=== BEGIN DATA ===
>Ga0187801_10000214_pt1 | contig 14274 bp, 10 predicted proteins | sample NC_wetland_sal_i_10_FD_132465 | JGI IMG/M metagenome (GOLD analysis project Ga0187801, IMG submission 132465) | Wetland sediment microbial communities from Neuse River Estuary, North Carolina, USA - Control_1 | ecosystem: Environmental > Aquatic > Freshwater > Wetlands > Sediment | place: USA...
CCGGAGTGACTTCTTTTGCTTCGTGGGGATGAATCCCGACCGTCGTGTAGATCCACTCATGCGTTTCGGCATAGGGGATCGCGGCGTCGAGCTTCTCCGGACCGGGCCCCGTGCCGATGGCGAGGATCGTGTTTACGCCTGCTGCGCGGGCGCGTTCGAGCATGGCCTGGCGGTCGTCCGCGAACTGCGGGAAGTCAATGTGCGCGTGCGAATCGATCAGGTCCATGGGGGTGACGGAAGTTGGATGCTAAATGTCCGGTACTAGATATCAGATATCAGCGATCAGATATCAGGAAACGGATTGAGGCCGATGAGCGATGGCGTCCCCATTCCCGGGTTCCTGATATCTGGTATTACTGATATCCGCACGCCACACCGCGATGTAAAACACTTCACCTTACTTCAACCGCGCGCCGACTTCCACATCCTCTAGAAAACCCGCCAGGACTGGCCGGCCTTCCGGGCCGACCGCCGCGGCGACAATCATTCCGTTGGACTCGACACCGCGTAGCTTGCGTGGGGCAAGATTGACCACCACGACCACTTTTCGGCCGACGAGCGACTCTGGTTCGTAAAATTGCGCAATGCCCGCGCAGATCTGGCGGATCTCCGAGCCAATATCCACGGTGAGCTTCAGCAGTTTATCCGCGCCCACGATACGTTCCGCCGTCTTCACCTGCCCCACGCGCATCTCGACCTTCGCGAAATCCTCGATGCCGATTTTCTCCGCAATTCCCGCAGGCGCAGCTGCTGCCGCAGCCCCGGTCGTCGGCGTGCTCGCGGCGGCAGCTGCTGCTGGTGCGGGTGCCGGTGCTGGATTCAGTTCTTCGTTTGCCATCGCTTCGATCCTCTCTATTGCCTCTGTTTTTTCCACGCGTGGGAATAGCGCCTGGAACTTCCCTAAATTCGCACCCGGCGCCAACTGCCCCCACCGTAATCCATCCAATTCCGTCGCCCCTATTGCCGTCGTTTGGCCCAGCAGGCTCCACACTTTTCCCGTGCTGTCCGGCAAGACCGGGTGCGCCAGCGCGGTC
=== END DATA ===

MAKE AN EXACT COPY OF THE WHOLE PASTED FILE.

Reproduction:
>Ga0187801_10000214_pt1 | contig 14274 bp, 10 predicted proteins | sample NC_wetland_sal_i_10_FD_132465 | JGI IMG/M metagenome (GOLD analysis project Ga0187801, IMG submission 132465) | Wetland sediment microbial communities from Neuse River Estuary, North Carolina, USA - Control_1 | ecosystem: Environmental > Aquatic > Freshwater > Wetlands > Sediment | place: USA...
CCGGAGTGACTTCTTTTGCTTCGTGGGGATGAATCCCGACCGTCGTGTAGATCCACTCATGCGTTTCGGCATAGGGGATCGCGGCGTCGAGCTTCTCCGGACCGGGCCCCGTGCCGATGGCGAGGATCGTGTTTACGCCTGCTGCGCGGGCGCGTTCGAGCATGGCCTGGCGGTCGTCCGCGAACTGCGGGAAGTCAATGTGCGCGTGCGAATCGATCAGGTCCATGGGGGTGACGGAAGTTGGATGCTAAATGTCCGGTACTAGATATCAGATATCAGCGATCAGATATCAGGAAACGGATTGAGGCCGATGAGCGATGGCGTCCCCATTCCCGGGTTCCTGATATCTGGTATTACTGATATCCGCACGCCACACCGCGATGTAAAACACTTCACCTTACTTCAACCGCGCGCCGACTTCCACATCCTCTAGAAAACCCGCCAGGACTGGCCGGCCTTCCGGGCCGACCGCCGCGGCGACAATCATTCCGTTGGACTCGACACCGCGTAGCTTGCGTGGGGCAAGATTGACCACCACGACCACTTTTCGGCCGACGAGCGACTCTGGTTCGTAAAATTGCGCAATGCCCGCGCAGATCTGGCGGATCTCCGAGCCAATATCCACGGTGAGCTTCAGCAGTTTATCCGCGCCCACGATACGTTCCGCCGTCTTCACCTGCCCCACGCGCATCTCGACCTTCGCGAAATCCTCGATGCCGATTTTCTCCGCAATTCCCGCAGGCGCAGCTGCTGCCGCAGCCCCGGTCGTCGGCGTGCTCGCGGCGGCAGCTGCTGCTGGTGCGGGTGCCGGTGCTGGATTCAGTTCTTCGTTTGCCATCGCTTCGATCCTCTCTATTGCCTCTGTTTTTTCCACGCGTGGGAATAGCGCCTGGAACTTCCCTAAATTCGCACCCGGCGCCAACTGCCCCCACCGTAATCCATCCAATTCCGTCGCCCCTATTGCCGTCGTTTGGCCCAGCAGGCTCCACACTTTTCCCGTGCTGTCCGGCAAGACCGGGTGCGCCAGCGCGGTC